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Shell spending plans dash buy-back hopes

Financial Times: Shell spending plans dash buy-back hopes

“Royal Dutch/Shell again disappointed the markets… …it dashed hopes for a share buy-back, announcing that it would spend $45bn (€37bn) over the next three years as it seeks to repair the damage caused by its reserves scandal.”

By James Boxell in London

Posted 23 Sept 04

Royal Dutch/Shell again disappointed the markets on Tuesday as it dashed hopes for a share buy-back, announcing that it would spend $45bn (€37bn) over the next three years as it seeks to repair the damage caused by its reserves scandal.

The Anglo-Dutch oil group, which this year was forced to cut its levels of proved reserves by more than 20 per cent, told its annual strategy meeting that most of the cash would be spent on oil exploration and production.

However, analysts were unhappy about the lack of detail. One said: “They needed to show whether they had the right people in charge to fix things. I think they have failed dismally.”

Peter Nicol, at ABN Amro, said the presentation was “spoiled by the lack of clarity over where the company is really going financially”.

Shell added that it would dispose of between $10bn and $12bn of assets over the next three years, including $5bn in exploration and production.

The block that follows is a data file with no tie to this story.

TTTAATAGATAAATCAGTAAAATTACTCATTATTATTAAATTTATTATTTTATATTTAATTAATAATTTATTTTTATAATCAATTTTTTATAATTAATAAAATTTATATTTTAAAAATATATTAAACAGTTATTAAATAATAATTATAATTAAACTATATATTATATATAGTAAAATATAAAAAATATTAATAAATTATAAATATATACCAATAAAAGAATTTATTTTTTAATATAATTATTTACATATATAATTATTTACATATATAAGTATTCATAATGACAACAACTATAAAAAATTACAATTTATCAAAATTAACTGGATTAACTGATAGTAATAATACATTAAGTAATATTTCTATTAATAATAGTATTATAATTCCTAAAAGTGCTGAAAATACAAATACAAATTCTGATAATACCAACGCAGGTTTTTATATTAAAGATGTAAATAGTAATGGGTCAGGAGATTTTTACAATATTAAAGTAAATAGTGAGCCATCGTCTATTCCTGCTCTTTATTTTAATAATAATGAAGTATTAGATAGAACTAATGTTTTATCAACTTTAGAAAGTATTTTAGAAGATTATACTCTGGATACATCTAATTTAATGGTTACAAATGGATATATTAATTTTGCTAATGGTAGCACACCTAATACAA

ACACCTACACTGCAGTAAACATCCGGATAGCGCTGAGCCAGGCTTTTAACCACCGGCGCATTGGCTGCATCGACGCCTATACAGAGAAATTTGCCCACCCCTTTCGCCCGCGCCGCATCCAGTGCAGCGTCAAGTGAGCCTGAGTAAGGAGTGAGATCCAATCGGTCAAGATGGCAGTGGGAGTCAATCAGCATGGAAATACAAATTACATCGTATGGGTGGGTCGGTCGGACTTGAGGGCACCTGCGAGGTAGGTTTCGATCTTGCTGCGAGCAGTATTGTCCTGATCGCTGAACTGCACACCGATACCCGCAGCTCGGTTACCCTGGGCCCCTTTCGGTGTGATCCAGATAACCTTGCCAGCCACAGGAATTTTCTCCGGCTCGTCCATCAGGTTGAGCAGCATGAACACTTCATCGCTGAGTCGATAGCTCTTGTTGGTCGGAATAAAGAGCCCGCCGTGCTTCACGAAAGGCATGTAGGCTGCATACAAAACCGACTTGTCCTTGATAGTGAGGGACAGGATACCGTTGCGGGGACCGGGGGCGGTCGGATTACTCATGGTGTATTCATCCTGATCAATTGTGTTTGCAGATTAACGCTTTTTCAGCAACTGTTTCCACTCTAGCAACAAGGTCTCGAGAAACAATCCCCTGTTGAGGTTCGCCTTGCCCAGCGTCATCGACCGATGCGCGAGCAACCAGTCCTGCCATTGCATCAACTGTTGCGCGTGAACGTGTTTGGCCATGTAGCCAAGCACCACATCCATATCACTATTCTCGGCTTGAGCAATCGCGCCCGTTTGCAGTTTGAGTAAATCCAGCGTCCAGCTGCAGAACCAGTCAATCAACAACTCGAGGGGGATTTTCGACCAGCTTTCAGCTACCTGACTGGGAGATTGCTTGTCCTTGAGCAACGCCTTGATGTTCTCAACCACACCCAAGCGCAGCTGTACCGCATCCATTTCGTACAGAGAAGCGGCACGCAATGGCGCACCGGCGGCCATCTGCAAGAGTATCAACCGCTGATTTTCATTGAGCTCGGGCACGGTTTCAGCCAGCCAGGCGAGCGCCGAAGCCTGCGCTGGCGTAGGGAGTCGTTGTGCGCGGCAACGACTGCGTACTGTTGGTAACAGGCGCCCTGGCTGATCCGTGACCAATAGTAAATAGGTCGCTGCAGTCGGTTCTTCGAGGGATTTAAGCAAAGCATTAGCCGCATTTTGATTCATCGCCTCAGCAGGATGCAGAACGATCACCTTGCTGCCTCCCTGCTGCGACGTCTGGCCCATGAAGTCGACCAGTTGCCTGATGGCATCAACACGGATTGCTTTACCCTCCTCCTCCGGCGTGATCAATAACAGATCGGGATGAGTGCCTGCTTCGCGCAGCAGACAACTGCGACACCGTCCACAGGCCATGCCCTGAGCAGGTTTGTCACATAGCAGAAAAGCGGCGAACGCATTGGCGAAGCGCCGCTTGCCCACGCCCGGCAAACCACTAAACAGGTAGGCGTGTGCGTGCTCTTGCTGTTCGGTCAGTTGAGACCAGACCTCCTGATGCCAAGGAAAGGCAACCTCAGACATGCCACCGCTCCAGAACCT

It is already exploring the sale of its Basell chemicals venture and Intergen power unit, and said on Wednesday that it had been approached for its liquid petroleum gas business, which analysts said could be worth $1bn.

Shell said it had seen a fundamental shift in the long-term price of oil and would change the way it made investments in order to meet this.

In line with its peers, Shell currently uses a planning price of $20 a barrel to determine whether projects will be economically viable.

However, Malcolm Brinded, head of exploration and production, said that while Shell would continue to use the $20 planning price in order to screen out undesirable projects, it would assume an oil price of above $25 to decide which would be best pursued.

Jeroen van der Veer, chairman, said that Shell needed oil to remain at $25 a barrel to make sure cash income was sufficient to cover capital spending.

Mr Brinded insisted Shell would replace 100 per cent of the oil it pulls from the ground over the next five years, but much of this will come from reserves it was previously forced to rebook. Richard Rose, at Oriel Securities, said: “They are being very conservative on reserve replacement. They really need to do 100 per cent just to stand still.”

In London, Shell Transport & Trading shares fell 14½p or 3.3 per cent, to 418p.

Amsterdam-listed Royal Dutch slid 2.4 per cent to €42.27.

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